NEW YORK -- The chess game of television advertising buying has begun in earnest, with both major presidential candidates making significant purchases for air time right after the Republican convention.
The campaign of President Bush will begin a weeklong ad campaign to cost at least $7 million, starting the day after Labor Day on broadcast stations in about 20 battleground states, according to a Democratic operative who monitors all campaign-related purchases. The Bush-Cheney campaign is also launching a $1 million monthlong campaign on national cable channels, the operative said.
The campaign of challenger John F. Kerry announced this week it has budgeted $50 million for advertising during the 8 weeks until the Nov. 2 election. The advertising, some of it targeted to issues in specific states, will open today with a spot focusing on Ohio, a state that has been receiving extraordinary amounts of attention from both candidates, extend to six other states and ultimately to a total of 20 states that both campaigns consider to be competitive.
The Kerry campaign begins the stretch run at a financial disadvantage because the Democrats held their convention five weeks before the Republicans, meaning Kerry had to make the transition from privately raised funds to public money sooner. Both campaigns are operating with public funds for the stretch run, limiting spending to $74.7 million for each campaign after the date of the candidate's nomination.
The Kerry campaign spent several million dollars for its 600-person payroll, general overhead, and operational costs during August. But itcurtailed advertising during the month, spending only about $400,000 to respond to spots purchased by the Swift Boat Veterans for Truth, a political group that has attacked Kerry's record in the Vietnam War.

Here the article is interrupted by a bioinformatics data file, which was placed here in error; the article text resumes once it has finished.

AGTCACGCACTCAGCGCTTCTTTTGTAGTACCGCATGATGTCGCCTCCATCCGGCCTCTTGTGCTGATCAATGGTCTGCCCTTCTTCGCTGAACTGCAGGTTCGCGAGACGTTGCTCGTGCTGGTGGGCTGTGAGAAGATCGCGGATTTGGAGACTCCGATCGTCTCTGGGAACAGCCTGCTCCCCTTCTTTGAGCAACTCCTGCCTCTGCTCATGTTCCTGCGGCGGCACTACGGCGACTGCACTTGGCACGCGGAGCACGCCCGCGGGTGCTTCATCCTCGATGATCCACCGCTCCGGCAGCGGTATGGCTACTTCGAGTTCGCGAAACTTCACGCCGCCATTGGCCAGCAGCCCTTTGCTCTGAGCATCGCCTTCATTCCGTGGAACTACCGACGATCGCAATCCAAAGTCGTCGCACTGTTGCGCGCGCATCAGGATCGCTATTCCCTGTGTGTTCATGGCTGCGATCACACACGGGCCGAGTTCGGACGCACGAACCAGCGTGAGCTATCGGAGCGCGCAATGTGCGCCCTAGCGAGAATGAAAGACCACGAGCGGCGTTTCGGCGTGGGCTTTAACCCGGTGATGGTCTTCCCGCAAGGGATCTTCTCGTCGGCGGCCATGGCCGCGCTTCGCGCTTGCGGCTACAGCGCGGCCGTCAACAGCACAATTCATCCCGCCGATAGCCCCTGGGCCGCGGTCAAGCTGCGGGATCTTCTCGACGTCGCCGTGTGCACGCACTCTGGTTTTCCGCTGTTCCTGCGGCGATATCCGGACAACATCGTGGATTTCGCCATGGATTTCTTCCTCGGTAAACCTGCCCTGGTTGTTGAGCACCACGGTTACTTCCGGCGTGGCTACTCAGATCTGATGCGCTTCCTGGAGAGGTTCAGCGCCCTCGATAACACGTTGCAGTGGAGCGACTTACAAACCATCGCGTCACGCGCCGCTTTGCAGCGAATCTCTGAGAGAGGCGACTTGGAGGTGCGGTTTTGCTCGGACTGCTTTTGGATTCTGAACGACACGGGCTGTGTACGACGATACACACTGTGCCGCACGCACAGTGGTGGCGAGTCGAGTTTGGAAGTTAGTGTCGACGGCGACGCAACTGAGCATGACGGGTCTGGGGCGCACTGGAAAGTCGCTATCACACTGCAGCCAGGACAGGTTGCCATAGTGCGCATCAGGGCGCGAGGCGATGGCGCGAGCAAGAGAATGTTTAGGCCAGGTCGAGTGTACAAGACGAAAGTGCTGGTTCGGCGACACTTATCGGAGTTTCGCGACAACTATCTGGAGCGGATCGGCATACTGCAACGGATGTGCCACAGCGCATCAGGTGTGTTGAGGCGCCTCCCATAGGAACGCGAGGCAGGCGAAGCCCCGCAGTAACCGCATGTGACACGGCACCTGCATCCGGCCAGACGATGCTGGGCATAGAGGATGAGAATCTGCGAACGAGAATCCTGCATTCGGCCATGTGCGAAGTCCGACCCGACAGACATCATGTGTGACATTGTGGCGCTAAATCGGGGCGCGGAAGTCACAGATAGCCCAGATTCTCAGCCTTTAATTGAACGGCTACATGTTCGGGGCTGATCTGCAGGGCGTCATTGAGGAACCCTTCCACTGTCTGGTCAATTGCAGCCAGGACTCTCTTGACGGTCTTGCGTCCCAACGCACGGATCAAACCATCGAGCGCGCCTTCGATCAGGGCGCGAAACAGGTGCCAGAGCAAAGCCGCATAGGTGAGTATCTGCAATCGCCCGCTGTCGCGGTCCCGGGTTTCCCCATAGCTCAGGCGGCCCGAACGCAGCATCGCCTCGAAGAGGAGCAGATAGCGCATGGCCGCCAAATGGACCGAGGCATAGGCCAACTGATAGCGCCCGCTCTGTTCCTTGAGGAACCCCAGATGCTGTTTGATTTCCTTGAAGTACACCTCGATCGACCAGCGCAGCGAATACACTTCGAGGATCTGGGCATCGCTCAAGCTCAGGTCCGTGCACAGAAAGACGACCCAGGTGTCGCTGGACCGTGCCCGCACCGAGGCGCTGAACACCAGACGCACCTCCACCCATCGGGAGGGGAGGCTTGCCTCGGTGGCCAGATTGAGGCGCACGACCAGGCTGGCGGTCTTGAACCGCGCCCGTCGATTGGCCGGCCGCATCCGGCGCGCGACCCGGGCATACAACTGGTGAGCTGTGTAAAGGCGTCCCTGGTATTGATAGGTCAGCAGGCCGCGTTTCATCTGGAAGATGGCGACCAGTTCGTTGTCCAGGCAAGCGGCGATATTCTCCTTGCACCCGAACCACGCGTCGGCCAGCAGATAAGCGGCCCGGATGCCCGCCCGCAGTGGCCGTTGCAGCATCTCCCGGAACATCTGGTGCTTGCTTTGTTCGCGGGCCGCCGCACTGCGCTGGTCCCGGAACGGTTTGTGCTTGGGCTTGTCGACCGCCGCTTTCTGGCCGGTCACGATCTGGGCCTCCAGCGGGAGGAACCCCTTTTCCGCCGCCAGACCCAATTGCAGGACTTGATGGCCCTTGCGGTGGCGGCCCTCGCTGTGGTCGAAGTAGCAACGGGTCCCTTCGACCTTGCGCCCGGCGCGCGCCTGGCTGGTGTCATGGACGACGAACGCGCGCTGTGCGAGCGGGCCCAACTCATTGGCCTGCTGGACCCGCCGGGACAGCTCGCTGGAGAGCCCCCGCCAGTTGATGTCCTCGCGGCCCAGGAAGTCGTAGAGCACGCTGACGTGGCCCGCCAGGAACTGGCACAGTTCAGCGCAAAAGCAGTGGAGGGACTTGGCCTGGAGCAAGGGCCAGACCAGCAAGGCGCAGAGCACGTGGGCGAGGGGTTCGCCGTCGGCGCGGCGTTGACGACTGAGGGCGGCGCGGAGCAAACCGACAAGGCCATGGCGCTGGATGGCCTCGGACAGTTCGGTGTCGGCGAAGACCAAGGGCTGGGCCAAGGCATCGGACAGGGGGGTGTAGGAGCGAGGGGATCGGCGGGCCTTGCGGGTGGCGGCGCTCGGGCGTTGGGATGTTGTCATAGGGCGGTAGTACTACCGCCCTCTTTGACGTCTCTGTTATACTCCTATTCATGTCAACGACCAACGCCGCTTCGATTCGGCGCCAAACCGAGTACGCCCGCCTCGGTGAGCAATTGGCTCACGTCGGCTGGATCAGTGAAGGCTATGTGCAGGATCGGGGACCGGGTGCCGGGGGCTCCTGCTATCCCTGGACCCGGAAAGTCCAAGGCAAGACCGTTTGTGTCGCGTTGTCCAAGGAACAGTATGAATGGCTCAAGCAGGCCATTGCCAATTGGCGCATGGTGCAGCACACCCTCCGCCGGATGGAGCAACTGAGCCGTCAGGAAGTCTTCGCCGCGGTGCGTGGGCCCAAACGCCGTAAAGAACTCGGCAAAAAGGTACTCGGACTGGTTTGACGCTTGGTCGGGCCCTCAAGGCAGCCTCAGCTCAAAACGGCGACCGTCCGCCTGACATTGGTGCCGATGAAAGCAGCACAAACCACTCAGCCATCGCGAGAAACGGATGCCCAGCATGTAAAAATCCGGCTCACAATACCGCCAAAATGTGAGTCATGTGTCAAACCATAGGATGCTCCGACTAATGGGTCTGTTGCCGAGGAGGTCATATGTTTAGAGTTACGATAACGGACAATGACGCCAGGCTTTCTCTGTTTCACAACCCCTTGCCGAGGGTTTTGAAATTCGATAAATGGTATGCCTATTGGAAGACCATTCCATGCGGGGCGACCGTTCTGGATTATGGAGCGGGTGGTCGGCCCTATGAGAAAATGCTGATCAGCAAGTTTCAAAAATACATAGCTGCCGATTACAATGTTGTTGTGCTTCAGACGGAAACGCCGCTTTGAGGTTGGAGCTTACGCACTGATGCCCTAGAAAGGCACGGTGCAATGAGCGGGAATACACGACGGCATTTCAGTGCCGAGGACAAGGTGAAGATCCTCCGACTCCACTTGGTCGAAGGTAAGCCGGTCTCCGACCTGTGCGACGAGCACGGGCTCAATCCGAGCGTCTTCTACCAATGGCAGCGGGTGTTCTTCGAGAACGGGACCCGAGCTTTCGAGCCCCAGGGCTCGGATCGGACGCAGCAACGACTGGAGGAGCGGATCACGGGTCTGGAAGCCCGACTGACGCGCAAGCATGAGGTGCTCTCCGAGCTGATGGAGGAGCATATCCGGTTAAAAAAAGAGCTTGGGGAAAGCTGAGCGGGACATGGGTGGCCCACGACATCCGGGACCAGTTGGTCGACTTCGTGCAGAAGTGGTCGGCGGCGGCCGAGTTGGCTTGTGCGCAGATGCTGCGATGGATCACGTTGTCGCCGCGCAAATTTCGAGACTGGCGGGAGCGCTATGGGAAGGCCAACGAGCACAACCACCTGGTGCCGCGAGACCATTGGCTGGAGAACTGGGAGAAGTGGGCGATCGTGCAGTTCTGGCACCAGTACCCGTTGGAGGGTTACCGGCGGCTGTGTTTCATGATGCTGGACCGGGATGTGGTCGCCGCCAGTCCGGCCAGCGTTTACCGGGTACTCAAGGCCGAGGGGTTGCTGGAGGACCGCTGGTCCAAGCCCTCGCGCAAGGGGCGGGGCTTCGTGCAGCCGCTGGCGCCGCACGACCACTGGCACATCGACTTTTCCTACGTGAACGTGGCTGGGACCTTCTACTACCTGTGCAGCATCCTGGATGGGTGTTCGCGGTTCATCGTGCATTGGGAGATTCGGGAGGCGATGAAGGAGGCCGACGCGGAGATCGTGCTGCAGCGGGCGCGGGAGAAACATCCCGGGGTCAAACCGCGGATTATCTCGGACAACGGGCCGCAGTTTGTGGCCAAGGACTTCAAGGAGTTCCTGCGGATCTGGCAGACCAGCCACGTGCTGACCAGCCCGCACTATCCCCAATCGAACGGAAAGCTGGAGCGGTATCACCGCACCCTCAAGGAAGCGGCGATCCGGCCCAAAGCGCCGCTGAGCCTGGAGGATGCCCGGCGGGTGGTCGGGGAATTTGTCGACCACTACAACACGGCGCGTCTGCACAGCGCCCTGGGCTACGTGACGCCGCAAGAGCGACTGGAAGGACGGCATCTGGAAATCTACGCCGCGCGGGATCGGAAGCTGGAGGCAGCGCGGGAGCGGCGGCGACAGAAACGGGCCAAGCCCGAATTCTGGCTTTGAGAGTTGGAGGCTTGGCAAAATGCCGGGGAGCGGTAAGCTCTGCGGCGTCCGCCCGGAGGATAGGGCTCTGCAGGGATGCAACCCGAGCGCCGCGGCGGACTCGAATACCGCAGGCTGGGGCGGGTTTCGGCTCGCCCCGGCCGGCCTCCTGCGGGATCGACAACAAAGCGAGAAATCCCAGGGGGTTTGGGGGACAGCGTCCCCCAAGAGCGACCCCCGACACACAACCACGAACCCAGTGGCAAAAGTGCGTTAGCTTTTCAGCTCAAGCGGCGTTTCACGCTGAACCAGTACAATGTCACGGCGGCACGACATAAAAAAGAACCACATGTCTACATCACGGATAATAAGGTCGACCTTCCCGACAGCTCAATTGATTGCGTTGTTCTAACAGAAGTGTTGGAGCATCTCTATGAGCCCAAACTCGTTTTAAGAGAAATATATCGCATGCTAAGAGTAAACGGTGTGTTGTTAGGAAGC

The swift boat group is among an expanding number of organizations, technically independent of the campaigns and political parties but advocating on their behalf as ''527s," so called for the section of the federal tax code under which politically active nonprofit groups operate. Most are on the Democratic side, led by The Media Fund, which had spent $35.5 million on TV ads in support of Kerry through August, but was off the air during the convention.
The Kerry campaign has been assisted by the Democratic National Committee, which has spent about $25 million on television spots that were critical of Bush or supportive of Kerry during August. The DNC established a so-called ''independent expenditure" operation, which must operate separately from the Kerry campaign, to create and air ads backing the candidate. In recent weeks, the DNC operation has been spending about $7 million a week on pro-Kerry or anti-Bush ads.
The Kerry campaign has not yet announced how much of the $46 million surplus it had on hand when the Democrats' convention began will be turned over to the DNC, though it announced it would give $3 million each to the party's committees that help US House and Senate candidates.